Tuesday, May 1, 2018
Ive been getting ready to mount my 2 stroke engine. Im planning on putting it onto my Kent street bike. Ive been waiting for the chain tensioner wheel to come in the mail. The tracking hasn't been real accurate, so I'm just hoping it comes before Saturday. My project for tomorrow is taking the gear off of my old hub. I might use this hub, once I remove the spokes, to rebuild the orange bikes rear wheel. I will keep updating as I go on.
These two spokes got ripped out of the rim from the last chain tensioner wheel that went through it...
I will post when the tensioner wheel comes in the mail. Have a great day!
Keep on Biking!
Sunday, April 22, 2018
A few days ago I was biking home on my orange single speed(1940s solid steel frame), from doing errends uptown. I got to the top of a hill just before my apartment. I was pedaling so good so I could coast all the way down, when all of a sudden my back wheel locked up... I got off and looked at it, just saw that the back wheel had shifted in the drop out, didnt think much of it.
After hauling the bike home 4 block on my shoulders, and sitting for 3 days, I looked closer at the hub and saw that it had completely shifted, wrecking a bearing the bearing cup. I also realized that the hub has a large crack! I didnt see it when it first happened because, i was only now able to rotate the wheel. I could probubly still use the hub, but it wont last long... I might rebuild it later on down the road, but for now, ill just be taking it apart to see the rest of the damage. In my next post ill detail what happened inside the hub, and the conclusion on what made this happen. Thanks for reading, dont forget to follow me!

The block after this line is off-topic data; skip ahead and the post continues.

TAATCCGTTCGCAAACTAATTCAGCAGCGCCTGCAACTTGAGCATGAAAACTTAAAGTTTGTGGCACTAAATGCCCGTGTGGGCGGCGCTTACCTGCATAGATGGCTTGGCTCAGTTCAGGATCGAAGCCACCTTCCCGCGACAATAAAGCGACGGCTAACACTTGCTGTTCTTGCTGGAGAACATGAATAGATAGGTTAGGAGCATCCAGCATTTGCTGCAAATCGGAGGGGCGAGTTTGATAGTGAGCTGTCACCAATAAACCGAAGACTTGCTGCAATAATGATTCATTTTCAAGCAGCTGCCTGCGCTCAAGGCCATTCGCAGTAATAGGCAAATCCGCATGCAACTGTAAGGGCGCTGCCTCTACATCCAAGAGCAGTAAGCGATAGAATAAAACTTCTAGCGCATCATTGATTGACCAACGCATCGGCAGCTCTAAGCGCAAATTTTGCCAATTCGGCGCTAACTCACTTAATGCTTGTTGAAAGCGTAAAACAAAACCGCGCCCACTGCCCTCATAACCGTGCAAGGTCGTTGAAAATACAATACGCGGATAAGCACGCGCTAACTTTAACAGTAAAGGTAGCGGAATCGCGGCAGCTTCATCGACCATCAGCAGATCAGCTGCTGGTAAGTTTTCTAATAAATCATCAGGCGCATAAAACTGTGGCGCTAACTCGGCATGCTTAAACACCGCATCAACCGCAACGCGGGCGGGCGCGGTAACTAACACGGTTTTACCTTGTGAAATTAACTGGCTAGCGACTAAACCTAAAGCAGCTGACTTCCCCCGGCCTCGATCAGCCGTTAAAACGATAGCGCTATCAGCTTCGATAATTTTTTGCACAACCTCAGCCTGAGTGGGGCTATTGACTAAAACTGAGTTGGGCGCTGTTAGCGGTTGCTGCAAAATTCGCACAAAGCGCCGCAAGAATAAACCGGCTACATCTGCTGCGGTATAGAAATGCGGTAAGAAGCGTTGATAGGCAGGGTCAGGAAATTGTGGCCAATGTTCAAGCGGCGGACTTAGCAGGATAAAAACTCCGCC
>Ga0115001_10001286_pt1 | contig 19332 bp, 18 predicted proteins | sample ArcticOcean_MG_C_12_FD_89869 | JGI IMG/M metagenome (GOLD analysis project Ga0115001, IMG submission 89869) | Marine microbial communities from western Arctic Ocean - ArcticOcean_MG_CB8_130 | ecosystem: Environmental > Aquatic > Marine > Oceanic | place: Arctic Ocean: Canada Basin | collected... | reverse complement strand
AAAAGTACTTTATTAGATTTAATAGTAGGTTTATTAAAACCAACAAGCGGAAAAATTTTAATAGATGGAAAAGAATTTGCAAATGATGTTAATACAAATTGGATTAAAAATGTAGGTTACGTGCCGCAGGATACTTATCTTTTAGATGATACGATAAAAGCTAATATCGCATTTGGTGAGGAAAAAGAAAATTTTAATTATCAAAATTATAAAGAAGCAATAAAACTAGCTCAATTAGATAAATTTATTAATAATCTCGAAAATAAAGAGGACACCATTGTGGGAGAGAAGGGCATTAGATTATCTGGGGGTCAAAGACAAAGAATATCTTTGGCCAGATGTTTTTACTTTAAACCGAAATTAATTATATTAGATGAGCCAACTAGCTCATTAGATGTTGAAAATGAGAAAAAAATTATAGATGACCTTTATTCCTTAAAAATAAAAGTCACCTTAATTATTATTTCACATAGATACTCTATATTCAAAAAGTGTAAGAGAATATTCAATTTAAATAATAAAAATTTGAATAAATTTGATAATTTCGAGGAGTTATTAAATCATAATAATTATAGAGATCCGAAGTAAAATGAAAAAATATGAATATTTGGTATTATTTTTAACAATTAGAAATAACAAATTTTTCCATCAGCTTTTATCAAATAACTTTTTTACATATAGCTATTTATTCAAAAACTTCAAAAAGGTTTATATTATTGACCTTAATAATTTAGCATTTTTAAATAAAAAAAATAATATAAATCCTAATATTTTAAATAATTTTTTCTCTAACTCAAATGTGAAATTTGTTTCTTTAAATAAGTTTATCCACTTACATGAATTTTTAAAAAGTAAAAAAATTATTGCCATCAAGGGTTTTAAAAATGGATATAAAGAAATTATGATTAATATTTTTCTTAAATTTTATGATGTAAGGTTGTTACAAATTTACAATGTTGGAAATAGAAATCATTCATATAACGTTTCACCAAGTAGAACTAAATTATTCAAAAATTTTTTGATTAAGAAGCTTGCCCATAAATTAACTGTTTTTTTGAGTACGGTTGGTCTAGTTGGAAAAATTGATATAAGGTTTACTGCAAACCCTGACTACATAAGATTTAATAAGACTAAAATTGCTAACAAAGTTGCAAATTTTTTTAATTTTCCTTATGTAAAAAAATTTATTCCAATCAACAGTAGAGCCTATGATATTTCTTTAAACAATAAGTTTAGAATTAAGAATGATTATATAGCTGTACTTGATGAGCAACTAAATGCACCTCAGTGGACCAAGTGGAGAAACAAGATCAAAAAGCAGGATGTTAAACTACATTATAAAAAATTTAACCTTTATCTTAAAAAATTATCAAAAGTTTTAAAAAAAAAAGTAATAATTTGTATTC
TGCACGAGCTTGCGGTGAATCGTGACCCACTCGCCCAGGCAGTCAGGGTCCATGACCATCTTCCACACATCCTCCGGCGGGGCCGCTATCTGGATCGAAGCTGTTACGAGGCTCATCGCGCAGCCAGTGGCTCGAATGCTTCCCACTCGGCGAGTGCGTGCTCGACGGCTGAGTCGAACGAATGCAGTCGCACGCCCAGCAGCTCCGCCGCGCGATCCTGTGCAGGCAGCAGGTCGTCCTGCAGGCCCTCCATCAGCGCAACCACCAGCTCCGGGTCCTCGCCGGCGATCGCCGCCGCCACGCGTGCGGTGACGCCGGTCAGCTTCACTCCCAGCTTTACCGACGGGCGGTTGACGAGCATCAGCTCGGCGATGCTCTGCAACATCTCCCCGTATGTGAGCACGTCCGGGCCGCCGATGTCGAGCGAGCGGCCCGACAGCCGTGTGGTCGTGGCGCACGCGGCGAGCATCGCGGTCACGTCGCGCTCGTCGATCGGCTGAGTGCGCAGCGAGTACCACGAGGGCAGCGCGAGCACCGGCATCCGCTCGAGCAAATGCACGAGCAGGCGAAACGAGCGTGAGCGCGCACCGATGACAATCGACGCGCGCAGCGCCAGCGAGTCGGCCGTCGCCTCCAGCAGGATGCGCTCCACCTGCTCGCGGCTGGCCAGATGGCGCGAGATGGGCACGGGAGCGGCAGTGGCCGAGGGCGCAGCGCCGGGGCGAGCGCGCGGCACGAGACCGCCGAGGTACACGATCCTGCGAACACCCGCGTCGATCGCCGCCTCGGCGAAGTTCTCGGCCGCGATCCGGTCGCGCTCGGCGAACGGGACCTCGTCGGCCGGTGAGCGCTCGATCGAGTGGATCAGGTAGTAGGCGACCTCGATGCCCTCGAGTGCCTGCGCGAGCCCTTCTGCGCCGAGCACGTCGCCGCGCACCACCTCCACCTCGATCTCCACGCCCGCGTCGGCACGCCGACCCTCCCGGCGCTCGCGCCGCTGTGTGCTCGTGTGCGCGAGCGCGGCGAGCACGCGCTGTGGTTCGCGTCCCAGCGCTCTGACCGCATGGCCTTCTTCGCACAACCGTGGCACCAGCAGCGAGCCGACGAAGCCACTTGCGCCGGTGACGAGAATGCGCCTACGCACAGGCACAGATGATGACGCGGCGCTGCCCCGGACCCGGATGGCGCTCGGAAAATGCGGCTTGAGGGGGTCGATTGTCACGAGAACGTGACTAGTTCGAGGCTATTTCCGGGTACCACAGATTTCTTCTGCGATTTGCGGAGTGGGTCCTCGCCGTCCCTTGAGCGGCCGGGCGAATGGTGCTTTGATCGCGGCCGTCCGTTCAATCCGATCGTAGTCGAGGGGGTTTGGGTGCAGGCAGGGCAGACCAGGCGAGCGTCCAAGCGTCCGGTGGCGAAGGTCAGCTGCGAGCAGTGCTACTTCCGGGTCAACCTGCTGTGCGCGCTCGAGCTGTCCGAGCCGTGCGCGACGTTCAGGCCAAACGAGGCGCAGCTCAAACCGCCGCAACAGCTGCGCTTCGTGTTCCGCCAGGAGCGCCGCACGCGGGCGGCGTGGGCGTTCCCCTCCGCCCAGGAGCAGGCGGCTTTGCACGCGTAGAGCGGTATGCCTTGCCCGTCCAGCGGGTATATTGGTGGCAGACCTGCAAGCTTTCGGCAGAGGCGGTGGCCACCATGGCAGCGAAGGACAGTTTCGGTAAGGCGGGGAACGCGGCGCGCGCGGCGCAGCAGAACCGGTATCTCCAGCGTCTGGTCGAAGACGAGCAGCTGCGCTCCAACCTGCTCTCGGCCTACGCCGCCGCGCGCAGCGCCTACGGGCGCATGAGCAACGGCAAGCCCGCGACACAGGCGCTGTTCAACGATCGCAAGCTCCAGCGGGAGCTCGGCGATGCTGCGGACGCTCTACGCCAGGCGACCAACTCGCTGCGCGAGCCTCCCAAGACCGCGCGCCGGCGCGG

Wednesday, April 11, 2018
Thursday, November 20, 2014
I have been working on getting the motor running, but I ran into a little problem. One of the Piston rings broken, and because of that the motor doesn't have enough pressure inside the engine to constantly idle or run. I am currently waiting for the part to come in, but the part is being ordered from China and it should be at my door step around Thanksgiving. I'm hoping that it comes sooner so I can get it running sooner. The bicycle that I am installing the motor onto is a Genisis Onyx 29er Black Cruiser bike that I bought from Walmart for a little over $165.00. The motor is meant for 26" wheels, but I think that it should work for the 29" rims. It just means that I will be going a few miles an hour slower then on a 26" rimed bike.
This is what my "mo-ped" I call it, will end up looking like, I will post pictures of it when I get it all put together and running. Until then I will be waiting for the part, but I will be trying to add some informational posts for Winter biking, and some of the things you'll need to do so if you choose to or are brave enough. I have had people come up to me and tell me that I'm crazy and others that give kudos to me for doing it. This will be my fifth winter that I will be enduring on a bicycle.
Keep on Biking....
Friday, November 7, 2014